Ed Anderson

Ed Anderson 

Photo of Edward Anderson

Head of Organic Chemistry, Professor of Organic Chemistry 


I grew up in Leicestershire and was the first in my family to go to University. I was actually an undergraduate at Oxford, and did my Part II with Harry Anderson in the early days of his group. I moved to Cambridge for my PhD, then to San Diego for postdoctoral work with Erik Sorensen at the Scripps Research Institute. Then it’s a bit of a path reversal – I went back to Cambridge as a Junior Research Fellow (almost 7 years as a postdoc in total!), and finally moved to Oxford in 2003 as an EPSRC Advanced Research Fellow. I applied to Oxford in part due to the opportunities and strength of the department in synthetic chemistry – and also as my wife and I were trying to coincide moves to independent positions!

A number of people have made a big impact on me, but I would have to pick out my PhD supervisor Prof Andy Holmes – someone who has supported me throughout my career, and who had so many interests in his research. I think that’s influenced the shape and direction of my own group. Prof Erik Sorensen was also a great supervisor in terms of how he really immersed himself in his research, mechanistic detail, and the history of the subject; all while allowing freedom to pursue ideas. And also Prof Ian Paterson – who I worked with for my second postdoc – and from whom I learned much about what is important in running a group. Not least that people who want to be involved with a group socially as well as academically make excellent group members, and create a lively working environment!

Current research

My group is interested in the synthesis of useful organic molecules (i.e. containing carbon, hydrogen and typically other non-metal elements), and the development of new organic chemical reactions. We often aim to use metal catalysts to promote reactions, which improve efficiency and enable us to carry out transformations under ‘greener’ conditions. 

One project of current interest is the synthesis of natural occurring molecules (natural products) that have biological activity against neglected tropical diseases such as leishmaniasis and Chagas disease. We are making unnatural variants of these structures in the hope to understand and improve the source of bioactivity, and we collaborate with a number of other research groups to test these molecules and explore their biology. This project is exciting to me as we have an opportunity to benefit the lives of millions of people in developing countries who suffer from these potentially fatal diseases.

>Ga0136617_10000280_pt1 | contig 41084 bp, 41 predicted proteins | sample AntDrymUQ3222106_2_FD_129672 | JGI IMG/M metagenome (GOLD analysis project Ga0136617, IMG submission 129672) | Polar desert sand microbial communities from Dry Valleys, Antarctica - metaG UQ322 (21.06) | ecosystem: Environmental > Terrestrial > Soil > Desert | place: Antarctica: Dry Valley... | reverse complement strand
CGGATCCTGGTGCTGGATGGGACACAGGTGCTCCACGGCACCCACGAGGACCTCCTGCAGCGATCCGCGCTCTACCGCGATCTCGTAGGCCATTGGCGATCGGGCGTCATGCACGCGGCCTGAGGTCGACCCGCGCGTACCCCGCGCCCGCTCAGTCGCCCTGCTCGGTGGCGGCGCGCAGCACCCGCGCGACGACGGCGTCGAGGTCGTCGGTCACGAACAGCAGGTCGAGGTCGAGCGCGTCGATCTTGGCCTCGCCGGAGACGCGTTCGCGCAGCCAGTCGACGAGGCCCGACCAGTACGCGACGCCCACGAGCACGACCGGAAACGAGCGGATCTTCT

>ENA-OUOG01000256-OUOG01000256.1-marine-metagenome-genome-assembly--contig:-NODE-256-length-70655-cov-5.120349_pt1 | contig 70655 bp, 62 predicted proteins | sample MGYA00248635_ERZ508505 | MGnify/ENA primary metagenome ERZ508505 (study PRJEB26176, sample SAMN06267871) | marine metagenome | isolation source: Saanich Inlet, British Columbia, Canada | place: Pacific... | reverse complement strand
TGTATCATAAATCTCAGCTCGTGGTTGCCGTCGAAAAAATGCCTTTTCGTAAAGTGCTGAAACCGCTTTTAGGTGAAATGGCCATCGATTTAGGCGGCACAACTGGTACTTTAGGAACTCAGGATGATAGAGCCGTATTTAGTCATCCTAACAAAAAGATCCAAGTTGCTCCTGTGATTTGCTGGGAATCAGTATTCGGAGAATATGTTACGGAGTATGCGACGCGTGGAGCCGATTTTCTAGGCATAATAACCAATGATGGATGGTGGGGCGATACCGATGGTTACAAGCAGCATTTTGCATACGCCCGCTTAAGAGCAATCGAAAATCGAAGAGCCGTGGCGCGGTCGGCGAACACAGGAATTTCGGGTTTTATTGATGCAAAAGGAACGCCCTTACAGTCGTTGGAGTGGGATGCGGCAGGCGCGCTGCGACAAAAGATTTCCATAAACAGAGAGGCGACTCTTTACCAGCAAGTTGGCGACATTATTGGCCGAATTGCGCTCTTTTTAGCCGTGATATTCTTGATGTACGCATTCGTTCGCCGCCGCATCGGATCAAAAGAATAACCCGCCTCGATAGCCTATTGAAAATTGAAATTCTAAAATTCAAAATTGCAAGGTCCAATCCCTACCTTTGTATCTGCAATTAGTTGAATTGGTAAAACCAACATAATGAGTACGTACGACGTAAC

Another area that I find fascinating is the synthesis of small, cage-like molecules called ‘bicyclopentanes’ (aka ‘BCPs’), which we make from a molecule called ‘111-propellane’ – an amazing organic structure that contains two non-tetrahedral carbon atoms. BCPs are currently very popular in drug design as replacements for benzene rings, as they bring many pharmacological benefits. We are developing new, catalytic methods for the synthesis of BCPs, using the light from LEDs to activate catalysts, which then enable bond formations with 111-propellane. I am excited by this project because it not only has real-life applications in medicinal chemistry research (and I believe our methodologies can be genuinely useful in that context), but also because we are exploring fundamental theoretical questions about these unusual molecules, which we think could offer a new way to think about the reactivity of small rings in organic molecules.

Other interests

Outside the lab I have many other interests! I enjoy training for triathlon sports – with an ambition to get back to competing again soon(ish)… I also play the piano – Beethoven sonatas are a particular favourite (or maybe challenge). I’ve had an allotment plot for the last five years or so, which is a great place to be in the spring and summer, and good for the veg too. I am active in our local community in Banbury, and am currently chair of Governors in our local primary school, which has been a rewarding and also humbling experience, as many children in our school are very disadvantaged.

I have two children (aged 9 and 11), and despite the above interests and commitments try to spend as much time with them as I can – I aim to get home in good time during the week, trains depending! My wife is an academic at Warwick University, which means it’s often challenging to juggle our timetables. I do need to spend a fair amount of time working in the weekday evenings to stay on top of everything and ensure I’m supporting my group as best I can – I think I usually manage to find the right balance!